I just got back from a first time-trip to Edinburgh. The highlight as many of you likely know was the Edinburgh Fringe Festival which takes over the city for about 5 weeks in August and September and segues into the not-so-fringe Edinburgh Festival. The Fringe is hundreds, if not thousands, of performances - theater, comedy, dance, music, children's shows, opera and more. Shows are happening at a couple hundred venues across town from the morning until late into the night. It's an exciting (and trying) time to be in Edinburgh.
My question is how do you navigate such long tail abundance?
Many of the residents sample the shows. One refrain I heard often was that the prices of shows have gone up to the point where sampling with your feet (walking in and out of shows) was no longer realistic. Our cheapest ticket was about 7 pounds although I saw quite a few below that and even some free shows. Our priciest ticket was probably 16 pounds.
I am no expert on the Fringe. But I shouldn't have to be to figure out where to place my bets, so to speak. I saw marketing break down in 4 basic categories:
Print and Out-of-Home
This festival runs on paper. The wall posters were everywhere. Giant grids of posters showing a range of design and advertising skill. Pretty soon, it all became a pattern of colors, shapes and faces who I felt I should recognize but didn't. An official Fringe guide was a nice size book with entries for every show. It felt like a small phone book. Browsing it became a lifetime ambition. If you had the iPhone app as I did, there was no real reason to refer back to the book. I will say that the brand consistency between the program, Web site and the app was very strong and gave me confidence that I was looking in the right place.
Performers and supporting staff were out on the streets handing out the other over-abundant print object - postcards. There were postcards everywhere. We all walked home with stacks of 5-10 from any given stroll. It seemed rude not to accept postcards from struggling performers. Sometimes the performers would try and coax you into a show about to start. One group of "Bagpipe Dads" followed us humming their human bagpipe sound until we took their postcards and made a gesture that suggested we would consider attending the show.
This human experience is clearly part of the charm and helps make the sidewalks come alive. Most are in costume so you would be getting cards from zombies, warriors, kilt-wearing Scotsmen, fairies and punks.
The Web site is very strong and has one thing the truly great iPhone app didn't have - reviews. First the app. The darned thing was designed really well. It was synced to your clock so when it launched, it displayed the next shows by time. You could sort by category and make a time selection. This really pays off on one of the chief attendee behaviors - attending a show based upon time of day and serendipity. More importantly, it allows you to tag shows and create a favorites list. It is much easier to browse and track availabilities for a dozen shows then several hundred.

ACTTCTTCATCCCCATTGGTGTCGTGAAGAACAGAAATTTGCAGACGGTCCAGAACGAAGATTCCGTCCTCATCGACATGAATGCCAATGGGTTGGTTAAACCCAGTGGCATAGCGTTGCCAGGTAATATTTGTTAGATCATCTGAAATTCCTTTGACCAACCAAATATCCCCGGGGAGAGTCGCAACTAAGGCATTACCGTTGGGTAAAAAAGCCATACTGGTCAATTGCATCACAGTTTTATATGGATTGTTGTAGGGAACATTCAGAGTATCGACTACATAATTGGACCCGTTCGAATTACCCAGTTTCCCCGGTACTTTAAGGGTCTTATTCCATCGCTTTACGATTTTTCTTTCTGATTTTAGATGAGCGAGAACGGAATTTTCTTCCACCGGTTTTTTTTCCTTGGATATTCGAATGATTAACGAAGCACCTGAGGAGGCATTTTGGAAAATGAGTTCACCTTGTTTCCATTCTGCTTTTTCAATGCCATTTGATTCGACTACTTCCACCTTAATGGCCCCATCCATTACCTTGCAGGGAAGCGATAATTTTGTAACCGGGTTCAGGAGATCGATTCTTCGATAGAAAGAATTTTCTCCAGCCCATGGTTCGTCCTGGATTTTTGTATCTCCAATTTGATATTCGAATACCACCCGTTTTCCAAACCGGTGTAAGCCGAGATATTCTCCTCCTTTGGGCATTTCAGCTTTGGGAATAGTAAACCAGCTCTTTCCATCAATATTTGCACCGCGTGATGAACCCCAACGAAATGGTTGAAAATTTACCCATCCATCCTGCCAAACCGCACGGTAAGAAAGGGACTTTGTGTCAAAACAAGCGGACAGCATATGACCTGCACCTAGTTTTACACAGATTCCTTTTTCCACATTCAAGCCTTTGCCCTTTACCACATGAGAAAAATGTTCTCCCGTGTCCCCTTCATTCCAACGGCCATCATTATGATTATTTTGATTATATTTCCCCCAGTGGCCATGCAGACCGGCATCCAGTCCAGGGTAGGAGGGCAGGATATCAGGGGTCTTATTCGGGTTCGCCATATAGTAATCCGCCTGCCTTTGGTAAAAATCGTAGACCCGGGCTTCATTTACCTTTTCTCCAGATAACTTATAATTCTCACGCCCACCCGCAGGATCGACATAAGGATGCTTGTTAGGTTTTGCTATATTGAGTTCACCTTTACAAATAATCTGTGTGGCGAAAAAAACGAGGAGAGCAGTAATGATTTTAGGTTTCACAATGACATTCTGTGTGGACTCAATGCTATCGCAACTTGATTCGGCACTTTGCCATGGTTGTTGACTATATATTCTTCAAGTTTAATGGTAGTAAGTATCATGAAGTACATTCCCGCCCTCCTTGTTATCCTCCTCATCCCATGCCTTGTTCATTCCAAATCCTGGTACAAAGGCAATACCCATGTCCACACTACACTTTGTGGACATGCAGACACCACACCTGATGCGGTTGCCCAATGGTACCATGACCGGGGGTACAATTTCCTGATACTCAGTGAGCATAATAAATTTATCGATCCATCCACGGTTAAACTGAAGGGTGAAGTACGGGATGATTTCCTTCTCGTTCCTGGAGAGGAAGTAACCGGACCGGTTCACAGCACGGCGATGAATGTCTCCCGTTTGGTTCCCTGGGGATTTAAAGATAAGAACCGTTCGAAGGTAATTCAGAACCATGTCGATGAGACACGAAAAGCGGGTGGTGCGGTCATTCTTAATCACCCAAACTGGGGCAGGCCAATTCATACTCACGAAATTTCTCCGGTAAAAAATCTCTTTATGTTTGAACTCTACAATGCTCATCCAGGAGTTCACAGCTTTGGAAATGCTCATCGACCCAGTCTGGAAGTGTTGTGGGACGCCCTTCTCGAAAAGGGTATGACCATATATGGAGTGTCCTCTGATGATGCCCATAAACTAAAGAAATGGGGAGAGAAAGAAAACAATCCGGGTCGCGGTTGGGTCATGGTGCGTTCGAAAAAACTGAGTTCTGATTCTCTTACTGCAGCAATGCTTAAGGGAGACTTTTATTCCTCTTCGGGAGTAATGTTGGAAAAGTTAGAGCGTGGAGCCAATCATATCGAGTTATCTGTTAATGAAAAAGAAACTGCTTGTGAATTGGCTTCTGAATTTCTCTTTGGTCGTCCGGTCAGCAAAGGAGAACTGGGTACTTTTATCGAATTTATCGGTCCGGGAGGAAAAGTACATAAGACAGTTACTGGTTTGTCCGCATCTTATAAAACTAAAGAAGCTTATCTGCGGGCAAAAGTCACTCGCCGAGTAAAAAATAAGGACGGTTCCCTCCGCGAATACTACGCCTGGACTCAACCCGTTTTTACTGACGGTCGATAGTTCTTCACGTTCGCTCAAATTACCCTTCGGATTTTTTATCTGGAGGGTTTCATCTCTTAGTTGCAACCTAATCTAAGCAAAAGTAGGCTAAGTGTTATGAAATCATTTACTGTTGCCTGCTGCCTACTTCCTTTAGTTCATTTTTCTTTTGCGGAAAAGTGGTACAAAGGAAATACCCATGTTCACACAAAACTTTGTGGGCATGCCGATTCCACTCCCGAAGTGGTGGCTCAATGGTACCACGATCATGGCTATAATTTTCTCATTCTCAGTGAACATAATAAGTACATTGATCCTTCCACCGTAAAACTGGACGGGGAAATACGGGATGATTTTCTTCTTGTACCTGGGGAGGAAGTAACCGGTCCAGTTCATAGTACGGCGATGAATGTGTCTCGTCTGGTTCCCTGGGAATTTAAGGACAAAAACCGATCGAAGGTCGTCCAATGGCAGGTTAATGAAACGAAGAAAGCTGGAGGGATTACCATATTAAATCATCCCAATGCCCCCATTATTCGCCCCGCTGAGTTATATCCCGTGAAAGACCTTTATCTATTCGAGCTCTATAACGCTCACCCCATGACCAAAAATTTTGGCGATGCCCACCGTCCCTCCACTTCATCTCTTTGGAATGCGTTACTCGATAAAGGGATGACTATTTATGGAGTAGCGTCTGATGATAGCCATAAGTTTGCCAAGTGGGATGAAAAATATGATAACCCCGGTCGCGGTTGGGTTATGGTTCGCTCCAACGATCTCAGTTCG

But the app didn't have reviews. That is the one big thing the entire experience was missing. Then, of course, I realized when I got home that the Web site had reviews - both official critics and the crowd. Had I known, I would definitely have used the reviews to make some choices. Problem is that I was often out and about while making those choices. the reviews really needed to be baked into the app to be truly useful.
The Twitter tag was #edfringe and I followed it prior to arrival. I am sure there were all sorts of other tags associated with particular venues or even shows. I just wouldn't have had any reason to use those unless I was more of an insider. Because I was traveling and ringing up a fair charge for data, I limited my FourSquare usage so I never figured out if the venues were really leveraging that platform. But again, it wouldn't help a newbie select a show more than reward a repeat user at a particular venue (again, there were hundreds of venues and no reason to stay at one).
I was traveling with my family. Had I been on my own, I likely would have looked for tweet-ups and other social gatherings and memes to participate in.
Two things for next year:
- With such a flood of choices, we need credible, easy-to-navigate reviews on our mobile devices. That means reviews from folks we can trust and some assurance that the reviews are not being 'gamed' in any way. What a terrific sponsor opportunity though - drive reviews through a brand contest of some kind.
- We could try to establish a hashtag scheme that helps us all find quality. Perhaps a series of hashtags denoting quality - #edfringe_A for a great show, #edfringe_C for a so-so show. With my tweetdeck tuned to three channels, I could quickly see what is rising to the surface.
A great experience. If you go, get the app.
And last but not least, check out this Flickr gallery for some great shots of the people there.